Walking along Heacham beach a few weeks ago, not seeing many birds, I was quite surprised to see a Grass Snake slithering along the shoreline, at least 50 metres from nearest vegetation.

The next surprise was when it swam through the surf, and then headed out to sea, last seen about 25 metres offshore, heading in the general direction of Gibraltar Point.

Has anyone else seen grass snake in these circumstances? I am well aware that they swim, but in the sea?
 

dwatsonbirder

Well-known member
A male Common scoter was a nice suprise at Whitlingham this evening. Probably one of my most unseasonal finds to date!
 

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graeme782

Well-known member
Walking along Heacham beach a few weeks ago, not seeing many birds, I was quite surprised to see a Grass Snake slithering along the shoreline, at least 50 metres from nearest vegetation.

The next surprise was when it swam through the surf, and then headed out to sea, last seen about 25 metres offshore, heading in the general direction of Gibraltar Point.

Has anyone else seen grass snake in these circumstances? I am well aware that they swim, but in the sea?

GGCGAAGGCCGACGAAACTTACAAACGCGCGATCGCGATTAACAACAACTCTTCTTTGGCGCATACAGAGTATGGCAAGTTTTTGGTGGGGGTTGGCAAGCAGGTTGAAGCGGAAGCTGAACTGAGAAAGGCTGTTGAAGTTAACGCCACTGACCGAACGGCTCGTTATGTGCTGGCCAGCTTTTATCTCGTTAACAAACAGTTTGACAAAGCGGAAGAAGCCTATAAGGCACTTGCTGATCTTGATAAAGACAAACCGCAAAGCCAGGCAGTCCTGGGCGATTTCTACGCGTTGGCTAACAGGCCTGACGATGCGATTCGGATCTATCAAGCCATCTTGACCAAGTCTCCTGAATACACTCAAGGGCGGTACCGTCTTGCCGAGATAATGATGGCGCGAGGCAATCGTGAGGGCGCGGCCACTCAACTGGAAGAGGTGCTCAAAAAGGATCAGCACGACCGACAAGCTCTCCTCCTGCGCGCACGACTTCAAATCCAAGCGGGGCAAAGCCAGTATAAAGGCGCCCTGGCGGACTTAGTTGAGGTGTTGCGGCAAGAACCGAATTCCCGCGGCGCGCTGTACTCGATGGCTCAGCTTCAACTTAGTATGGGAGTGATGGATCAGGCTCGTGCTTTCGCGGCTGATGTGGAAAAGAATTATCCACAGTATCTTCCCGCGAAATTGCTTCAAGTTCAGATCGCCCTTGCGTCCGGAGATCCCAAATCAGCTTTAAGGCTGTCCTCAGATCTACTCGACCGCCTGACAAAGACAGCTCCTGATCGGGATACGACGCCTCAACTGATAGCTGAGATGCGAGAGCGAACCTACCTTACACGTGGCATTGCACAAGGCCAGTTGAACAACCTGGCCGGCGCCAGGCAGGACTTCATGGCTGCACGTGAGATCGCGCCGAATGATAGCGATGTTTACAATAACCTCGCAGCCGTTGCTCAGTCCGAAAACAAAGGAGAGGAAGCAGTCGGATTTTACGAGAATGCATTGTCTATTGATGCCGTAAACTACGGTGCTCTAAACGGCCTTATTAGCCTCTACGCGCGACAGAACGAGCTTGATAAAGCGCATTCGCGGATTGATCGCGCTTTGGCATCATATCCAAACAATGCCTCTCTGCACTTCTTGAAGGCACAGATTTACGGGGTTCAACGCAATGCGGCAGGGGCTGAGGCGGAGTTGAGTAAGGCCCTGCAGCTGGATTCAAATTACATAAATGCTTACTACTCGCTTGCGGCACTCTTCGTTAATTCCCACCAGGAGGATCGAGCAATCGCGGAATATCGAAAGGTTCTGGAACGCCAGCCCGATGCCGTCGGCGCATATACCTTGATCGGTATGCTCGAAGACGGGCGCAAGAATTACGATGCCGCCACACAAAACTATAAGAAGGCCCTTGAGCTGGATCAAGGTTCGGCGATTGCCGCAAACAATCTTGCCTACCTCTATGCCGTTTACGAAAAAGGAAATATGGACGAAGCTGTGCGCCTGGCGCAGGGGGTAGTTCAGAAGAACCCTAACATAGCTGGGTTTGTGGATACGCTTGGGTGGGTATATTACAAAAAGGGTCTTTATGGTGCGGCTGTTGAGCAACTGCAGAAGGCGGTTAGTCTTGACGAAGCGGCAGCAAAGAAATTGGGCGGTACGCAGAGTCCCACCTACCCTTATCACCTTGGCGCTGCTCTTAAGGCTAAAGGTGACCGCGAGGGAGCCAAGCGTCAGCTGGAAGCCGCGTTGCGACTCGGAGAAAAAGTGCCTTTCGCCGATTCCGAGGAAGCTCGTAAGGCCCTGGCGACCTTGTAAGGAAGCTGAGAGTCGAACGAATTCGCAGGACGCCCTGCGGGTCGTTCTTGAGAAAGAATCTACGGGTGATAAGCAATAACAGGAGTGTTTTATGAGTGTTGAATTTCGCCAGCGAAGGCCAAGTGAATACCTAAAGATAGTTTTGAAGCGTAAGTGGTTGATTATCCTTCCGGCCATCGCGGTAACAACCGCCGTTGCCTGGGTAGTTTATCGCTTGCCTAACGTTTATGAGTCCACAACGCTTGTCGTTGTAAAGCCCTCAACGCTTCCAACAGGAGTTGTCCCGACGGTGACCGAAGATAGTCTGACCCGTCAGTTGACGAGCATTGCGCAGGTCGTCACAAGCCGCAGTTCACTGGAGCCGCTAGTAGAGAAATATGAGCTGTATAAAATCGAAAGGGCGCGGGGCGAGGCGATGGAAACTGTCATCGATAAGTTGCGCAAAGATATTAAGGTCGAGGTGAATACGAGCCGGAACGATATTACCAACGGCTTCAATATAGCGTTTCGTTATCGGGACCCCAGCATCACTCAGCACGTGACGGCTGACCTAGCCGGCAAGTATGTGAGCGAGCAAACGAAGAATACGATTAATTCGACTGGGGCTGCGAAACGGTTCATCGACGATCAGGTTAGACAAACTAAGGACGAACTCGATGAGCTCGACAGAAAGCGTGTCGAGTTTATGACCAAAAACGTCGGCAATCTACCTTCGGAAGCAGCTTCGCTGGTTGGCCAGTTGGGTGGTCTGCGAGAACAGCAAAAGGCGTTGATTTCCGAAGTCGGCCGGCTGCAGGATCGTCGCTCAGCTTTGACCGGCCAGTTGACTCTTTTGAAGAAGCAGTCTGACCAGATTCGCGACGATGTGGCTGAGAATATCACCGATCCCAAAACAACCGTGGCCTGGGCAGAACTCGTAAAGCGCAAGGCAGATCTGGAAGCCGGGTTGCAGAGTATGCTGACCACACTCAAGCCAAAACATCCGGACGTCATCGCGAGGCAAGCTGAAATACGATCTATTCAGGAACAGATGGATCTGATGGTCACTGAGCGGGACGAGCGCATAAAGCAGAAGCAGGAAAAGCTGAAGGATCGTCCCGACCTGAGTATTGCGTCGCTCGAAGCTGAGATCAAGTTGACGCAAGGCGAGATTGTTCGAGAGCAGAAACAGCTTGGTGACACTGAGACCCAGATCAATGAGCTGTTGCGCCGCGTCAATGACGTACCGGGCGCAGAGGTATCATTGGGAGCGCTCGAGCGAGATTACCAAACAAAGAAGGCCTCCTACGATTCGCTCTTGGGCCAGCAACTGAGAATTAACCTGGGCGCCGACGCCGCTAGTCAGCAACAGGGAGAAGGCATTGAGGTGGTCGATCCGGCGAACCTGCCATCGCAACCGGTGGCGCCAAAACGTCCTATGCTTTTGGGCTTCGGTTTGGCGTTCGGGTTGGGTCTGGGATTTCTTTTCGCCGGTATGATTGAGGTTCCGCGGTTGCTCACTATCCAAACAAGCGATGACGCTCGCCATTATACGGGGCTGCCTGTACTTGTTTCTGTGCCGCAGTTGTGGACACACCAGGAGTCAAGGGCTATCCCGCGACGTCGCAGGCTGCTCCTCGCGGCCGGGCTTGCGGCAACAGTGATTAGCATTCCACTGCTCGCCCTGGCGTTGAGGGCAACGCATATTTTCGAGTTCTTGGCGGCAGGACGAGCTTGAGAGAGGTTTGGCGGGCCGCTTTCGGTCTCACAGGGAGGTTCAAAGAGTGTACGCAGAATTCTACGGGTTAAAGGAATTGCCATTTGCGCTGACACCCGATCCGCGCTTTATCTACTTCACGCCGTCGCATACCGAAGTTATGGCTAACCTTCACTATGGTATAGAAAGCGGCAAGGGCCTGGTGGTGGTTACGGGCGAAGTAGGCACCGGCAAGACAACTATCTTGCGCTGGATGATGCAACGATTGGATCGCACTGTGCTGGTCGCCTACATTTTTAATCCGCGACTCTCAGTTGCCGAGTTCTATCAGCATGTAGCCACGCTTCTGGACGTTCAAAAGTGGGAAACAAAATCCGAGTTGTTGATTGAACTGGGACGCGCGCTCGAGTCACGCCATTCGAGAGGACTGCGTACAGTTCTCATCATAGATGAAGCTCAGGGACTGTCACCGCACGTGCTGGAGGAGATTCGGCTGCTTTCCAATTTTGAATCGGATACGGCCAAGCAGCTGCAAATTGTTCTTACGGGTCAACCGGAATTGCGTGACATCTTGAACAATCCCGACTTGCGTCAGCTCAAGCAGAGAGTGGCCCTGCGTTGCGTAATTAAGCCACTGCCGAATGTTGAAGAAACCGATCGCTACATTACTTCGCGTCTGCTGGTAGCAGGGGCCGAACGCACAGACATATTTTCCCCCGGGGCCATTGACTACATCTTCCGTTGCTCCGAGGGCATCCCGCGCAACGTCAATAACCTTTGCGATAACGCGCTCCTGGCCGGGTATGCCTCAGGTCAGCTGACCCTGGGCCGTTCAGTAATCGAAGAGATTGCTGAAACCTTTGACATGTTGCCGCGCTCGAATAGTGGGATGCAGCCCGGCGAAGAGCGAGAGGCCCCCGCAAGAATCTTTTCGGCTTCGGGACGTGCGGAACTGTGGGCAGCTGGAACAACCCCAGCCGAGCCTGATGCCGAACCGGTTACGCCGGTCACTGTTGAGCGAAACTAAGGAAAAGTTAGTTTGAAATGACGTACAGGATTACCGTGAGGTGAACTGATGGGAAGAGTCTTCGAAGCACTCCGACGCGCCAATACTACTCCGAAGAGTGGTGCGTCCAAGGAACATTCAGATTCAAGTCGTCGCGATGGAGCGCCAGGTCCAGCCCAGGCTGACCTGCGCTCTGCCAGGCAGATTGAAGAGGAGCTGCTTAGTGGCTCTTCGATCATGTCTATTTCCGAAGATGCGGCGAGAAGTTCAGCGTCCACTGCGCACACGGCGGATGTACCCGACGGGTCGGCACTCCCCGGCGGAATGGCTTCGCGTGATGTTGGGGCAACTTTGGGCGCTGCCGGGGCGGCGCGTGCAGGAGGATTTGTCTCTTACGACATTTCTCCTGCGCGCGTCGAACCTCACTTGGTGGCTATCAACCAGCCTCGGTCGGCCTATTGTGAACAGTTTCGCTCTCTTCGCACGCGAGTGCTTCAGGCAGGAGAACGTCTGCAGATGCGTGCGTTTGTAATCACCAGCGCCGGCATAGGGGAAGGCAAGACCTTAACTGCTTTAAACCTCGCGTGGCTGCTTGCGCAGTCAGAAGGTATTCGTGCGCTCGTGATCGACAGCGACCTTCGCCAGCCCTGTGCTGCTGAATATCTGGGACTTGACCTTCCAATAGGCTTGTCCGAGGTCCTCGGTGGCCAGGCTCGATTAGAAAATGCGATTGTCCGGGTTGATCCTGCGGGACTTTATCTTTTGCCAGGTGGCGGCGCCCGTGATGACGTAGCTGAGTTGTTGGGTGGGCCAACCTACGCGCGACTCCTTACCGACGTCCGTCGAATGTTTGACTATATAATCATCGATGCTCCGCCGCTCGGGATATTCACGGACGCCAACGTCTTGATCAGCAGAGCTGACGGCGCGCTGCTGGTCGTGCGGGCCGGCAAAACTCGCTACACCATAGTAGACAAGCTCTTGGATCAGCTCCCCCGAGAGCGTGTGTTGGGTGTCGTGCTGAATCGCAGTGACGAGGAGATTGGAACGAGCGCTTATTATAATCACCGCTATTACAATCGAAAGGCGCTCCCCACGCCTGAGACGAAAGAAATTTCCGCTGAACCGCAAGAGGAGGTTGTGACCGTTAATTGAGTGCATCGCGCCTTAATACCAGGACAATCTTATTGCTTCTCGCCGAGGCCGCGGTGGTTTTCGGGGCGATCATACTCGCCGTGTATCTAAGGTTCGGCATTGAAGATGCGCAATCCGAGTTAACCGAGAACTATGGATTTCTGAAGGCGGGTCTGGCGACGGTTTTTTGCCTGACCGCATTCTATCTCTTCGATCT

I was at Winterton beach a week or so ago with the kids on one of the few hot days we've had recently. It was pretty busy with lots of people around and, whilst supervising my youngest who was paddling in the shallows, an adult grass snake swam straight past us both and headed south, keeping a couple of metres out from the shore. Like you, I was really surprised to see one in the sea but your post indicates that it's not quite as rare an occurrence as I'd imagined.
 

knotsbirder

Well-known member
Some shots from last week in Norfolk.

Cheers, Sam
 

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robinchittenden

Award winning wildlife photographer, writer, tour
A male Common scoter was a nice suprise at Whitlingham this evening.

Just checking. I take it the bird did not have a swollen bill and that the yellow on the bill, although seemingly fairly prominent, is more to do with it being slightly out of focus.

Did you get any other photos?

Robin
 

dwatsonbirder

Well-known member
Hi Robin,

I wish it was the case, but alas, it is only a trick of my poor photography skills, and shakey hands. Still Common scoter inland, in august is half decent, though clearly not in the same league as a Black scoter... I have some more shots of equal quality which also make the bird look more interesting...

Kind regards,

Daniel

Just checking. I take it the bird did not have a swollen bill and that the yellow on the bill, although seemingly fairly prominent, is more to do with it being slightly out of focus.

Did you get any other photos?

Robin